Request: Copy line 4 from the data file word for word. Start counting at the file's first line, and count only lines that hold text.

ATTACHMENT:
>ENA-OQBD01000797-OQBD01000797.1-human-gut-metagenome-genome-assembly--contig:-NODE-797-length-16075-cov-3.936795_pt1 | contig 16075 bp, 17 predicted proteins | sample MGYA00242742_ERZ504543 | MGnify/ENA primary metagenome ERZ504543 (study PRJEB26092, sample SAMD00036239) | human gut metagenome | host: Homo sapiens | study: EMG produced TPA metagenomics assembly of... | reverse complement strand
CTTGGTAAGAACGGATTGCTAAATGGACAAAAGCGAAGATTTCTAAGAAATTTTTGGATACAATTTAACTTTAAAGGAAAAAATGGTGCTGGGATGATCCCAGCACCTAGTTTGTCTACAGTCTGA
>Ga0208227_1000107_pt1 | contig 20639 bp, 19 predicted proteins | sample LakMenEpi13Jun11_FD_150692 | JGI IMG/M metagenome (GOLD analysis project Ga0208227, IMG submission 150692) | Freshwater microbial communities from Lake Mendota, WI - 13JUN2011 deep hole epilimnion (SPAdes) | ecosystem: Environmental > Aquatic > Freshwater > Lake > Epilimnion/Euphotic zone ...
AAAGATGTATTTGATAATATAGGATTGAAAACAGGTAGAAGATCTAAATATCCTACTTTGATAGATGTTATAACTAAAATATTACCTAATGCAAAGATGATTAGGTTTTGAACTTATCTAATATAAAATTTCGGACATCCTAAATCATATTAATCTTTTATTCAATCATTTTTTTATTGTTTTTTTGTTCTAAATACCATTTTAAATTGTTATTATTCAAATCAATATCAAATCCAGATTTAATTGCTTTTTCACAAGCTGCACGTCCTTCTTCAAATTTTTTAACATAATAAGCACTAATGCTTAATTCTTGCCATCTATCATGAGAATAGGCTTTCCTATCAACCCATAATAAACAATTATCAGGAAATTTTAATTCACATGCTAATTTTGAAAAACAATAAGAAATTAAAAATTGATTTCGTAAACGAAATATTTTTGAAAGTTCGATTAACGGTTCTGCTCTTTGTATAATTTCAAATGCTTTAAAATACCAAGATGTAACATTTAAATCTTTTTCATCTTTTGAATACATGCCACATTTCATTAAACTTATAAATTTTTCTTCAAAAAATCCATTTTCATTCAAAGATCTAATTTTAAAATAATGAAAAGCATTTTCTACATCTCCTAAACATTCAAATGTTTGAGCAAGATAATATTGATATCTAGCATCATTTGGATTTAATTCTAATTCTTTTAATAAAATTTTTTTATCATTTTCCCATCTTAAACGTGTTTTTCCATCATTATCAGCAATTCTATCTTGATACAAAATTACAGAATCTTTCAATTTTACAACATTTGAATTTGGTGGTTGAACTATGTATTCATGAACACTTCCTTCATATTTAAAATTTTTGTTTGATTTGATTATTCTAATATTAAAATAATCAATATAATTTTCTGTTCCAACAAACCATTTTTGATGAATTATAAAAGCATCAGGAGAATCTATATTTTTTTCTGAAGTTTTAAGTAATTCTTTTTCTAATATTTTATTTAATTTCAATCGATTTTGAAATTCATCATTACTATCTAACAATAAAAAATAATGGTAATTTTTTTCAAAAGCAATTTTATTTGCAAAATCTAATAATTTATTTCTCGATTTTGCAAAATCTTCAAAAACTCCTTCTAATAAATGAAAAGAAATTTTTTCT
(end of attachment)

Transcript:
AAAGATGTATTTGATAATATAGGATTGAAAACAGGTAGAAGATCTAAATATCCTACTTTGATAGATGTTATAACTAAAATATTACCTAATGCAAAGATGATTAGGTTTTGAACTTATCTAATATAAAATTTCGGACATCCTAAATCATATTAATCTTTTATTCAATCATTTTTTTATTGTTTTTTTGTTCTAAATACCATTTTAAATTGTTATTATTCAAATCAATATCAAATCCAGATTTAATTGCTTTTTCACAAGCTGCACGTCCTTCTTCAAATTTTTTAACATAATAAGCACTAATGCTTAATTCTTGCCATCTATCATGAGAATAGGCTTTCCTATCAACCCATAATAAACAATTATCAGGAAATTTTAATTCACATGCTAATTTTGAAAAACAATAAGAAATTAAAAATTGATTTCGTAAACGAAATATTTTTGAAAGTTCGATTAACGGTTCTGCTCTTTGTATAATTTCAAATGCTTTAAAATACCAAGATGTAACATTTAAATCTTTTTCATCTTTTGAATACATGCCACATTTCATTAAACTTATAAATTTTTCTTCAAAAAATCCATTTTCATTCAAAGATCTAATTTTAAAATAATGAAAAGCATTTTCTACATCTCCTAAACATTCAAATGTTTGAGCAAGATAATATTGATATCTAGCATCATTTGGATTTAATTCTAATTCTTTTAATAAAATTTTTTTATCATTTTCCCATCTTAAACGTGTTTTTCCATCATTATCAGCAATTCTATCTTGATACAAAATTACAGAATCTTTCAATTTTACAACATTTGAATTTGGTGGTTGAACTATGTATTCATGAACACTTCCTTCATATTTAAAATTTTTGTTTGATTTGATTATTCTAATATTAAAATAATCAATATAATTTTCTGTTCCAACAAACCATTTTTGATGAATTATAAAAGCATCAGGAGAATCTATATTTTTTTCTGAAGTTTTAAGTAATTCTTTTTCTAATATTTTATTTAATTTCAATCGATTTTGAAATTCATCATTACTATCTAACAATAAAAAATAATGGTAATTTTTTTCAAAAGCAATTTTATTTGCAAAATCTAATAATTTATTTCTCGATTTTGCAAAATCTTCAAAAACTCCTTCTAATAAATGAAAAGAAATTTTTTCT